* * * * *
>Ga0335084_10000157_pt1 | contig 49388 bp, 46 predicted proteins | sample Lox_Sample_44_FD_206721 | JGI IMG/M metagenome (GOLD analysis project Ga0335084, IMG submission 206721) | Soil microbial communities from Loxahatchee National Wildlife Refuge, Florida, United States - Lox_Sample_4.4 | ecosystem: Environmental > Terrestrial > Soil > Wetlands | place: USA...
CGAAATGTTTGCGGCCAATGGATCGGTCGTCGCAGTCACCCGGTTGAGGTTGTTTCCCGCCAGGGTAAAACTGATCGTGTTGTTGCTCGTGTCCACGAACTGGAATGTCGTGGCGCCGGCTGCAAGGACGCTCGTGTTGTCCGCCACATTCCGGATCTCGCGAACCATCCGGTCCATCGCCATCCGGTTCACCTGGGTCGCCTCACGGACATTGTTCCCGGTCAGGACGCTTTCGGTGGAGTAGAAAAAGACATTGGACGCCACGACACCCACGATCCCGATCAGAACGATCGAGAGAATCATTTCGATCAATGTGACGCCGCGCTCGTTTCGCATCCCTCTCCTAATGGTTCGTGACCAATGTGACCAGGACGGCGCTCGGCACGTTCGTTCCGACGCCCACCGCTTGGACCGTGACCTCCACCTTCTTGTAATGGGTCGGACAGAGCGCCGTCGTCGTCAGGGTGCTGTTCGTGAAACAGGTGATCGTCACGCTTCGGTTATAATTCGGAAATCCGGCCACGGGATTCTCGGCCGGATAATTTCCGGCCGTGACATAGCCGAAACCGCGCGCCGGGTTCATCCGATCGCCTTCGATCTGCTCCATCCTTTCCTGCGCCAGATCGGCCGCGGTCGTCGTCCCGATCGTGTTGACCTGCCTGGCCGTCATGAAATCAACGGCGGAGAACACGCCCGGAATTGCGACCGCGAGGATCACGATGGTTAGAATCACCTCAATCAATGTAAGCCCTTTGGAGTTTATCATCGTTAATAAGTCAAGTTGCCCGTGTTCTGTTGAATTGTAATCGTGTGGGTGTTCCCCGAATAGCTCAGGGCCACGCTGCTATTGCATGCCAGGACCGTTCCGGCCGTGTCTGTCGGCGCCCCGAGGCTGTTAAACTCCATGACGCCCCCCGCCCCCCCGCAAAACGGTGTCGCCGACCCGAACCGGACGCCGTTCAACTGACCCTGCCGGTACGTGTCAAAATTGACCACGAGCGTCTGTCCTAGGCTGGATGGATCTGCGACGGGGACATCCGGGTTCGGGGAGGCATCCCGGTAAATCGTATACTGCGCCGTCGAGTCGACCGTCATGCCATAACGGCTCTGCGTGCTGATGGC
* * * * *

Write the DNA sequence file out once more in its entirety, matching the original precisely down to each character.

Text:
>Ga0335084_10000157_pt1 | contig 49388 bp, 46 predicted proteins | sample Lox_Sample_44_FD_206721 | JGI IMG/M metagenome (GOLD analysis project Ga0335084, IMG submission 206721) | Soil microbial communities from Loxahatchee National Wildlife Refuge, Florida, United States - Lox_Sample_4.4 | ecosystem: Environmental > Terrestrial > Soil > Wetlands | place: USA...
CGAAATGTTTGCGGCCAATGGATCGGTCGTCGCAGTCACCCGGTTGAGGTTGTTTCCCGCCAGGGTAAAACTGATCGTGTTGTTGCTCGTGTCCACGAACTGGAATGTCGTGGCGCCGGCTGCAAGGACGCTCGTGTTGTCCGCCACATTCCGGATCTCGCGAACCATCCGGTCCATCGCCATCCGGTTCACCTGGGTCGCCTCACGGACATTGTTCCCGGTCAGGACGCTTTCGGTGGAGTAGAAAAAGACATTGGACGCCACGACACCCACGATCCCGATCAGAACGATCGAGAGAATCATTTCGATCAATGTGACGCCGCGCTCGTTTCGCATCCCTCTCCTAATGGTTCGTGACCAATGTGACCAGGACGGCGCTCGGCACGTTCGTTCCGACGCCCACCGCTTGGACCGTGACCTCCACCTTCTTGTAATGGGTCGGACAGAGCGCCGTCGTCGTCAGGGTGCTGTTCGTGAAACAGGTGATCGTCACGCTTCGGTTATAATTCGGAAATCCGGCCACGGGATTCTCGGCCGGATAATTTCCGGCCGTGACATAGCCGAAACCGCGCGCCGGGTTCATCCGATCGCCTTCGATCTGCTCCATCCTTTCCTGCGCCAGATCGGCCGCGGTCGTCGTCCCGATCGTGTTGACCTGCCTGGCCGTCATGAAATCAACGGCGGAGAACACGCCCGGAATTGCGACCGCGAGGATCACGATGGTTAGAATCACCTCAATCAATGTAAGCCCTTTGGAGTTTATCATCGTTAATAAGTCAAGTTGCCCGTGTTCTGTTGAATTGTAATCGTGTGGGTGTTCCCCGAATAGCTCAGGGCCACGCTGCTATTGCATGCCAGGACCGTTCCGGCCGTGTCTGTCGGCGCCCCGAGGCTGTTAAACTCCATGACGCCCCCCGCCCCCCCGCAAAACGGTGTCGCCGACCCGAACCGGACGCCGTTCAACTGACCCTGCCGGTACGTGTCAAAATTGACCACGAGCGTCTGTCCTAGGCTGGATGGATCTGCGACGGGGACATCCGGGTTCGGGGAGGCATCCCGGTAAATCGTATACTGCGCCGTCGAGTCGACCGTCATGCCATAACGGCTCTGCGTGCTGATGGC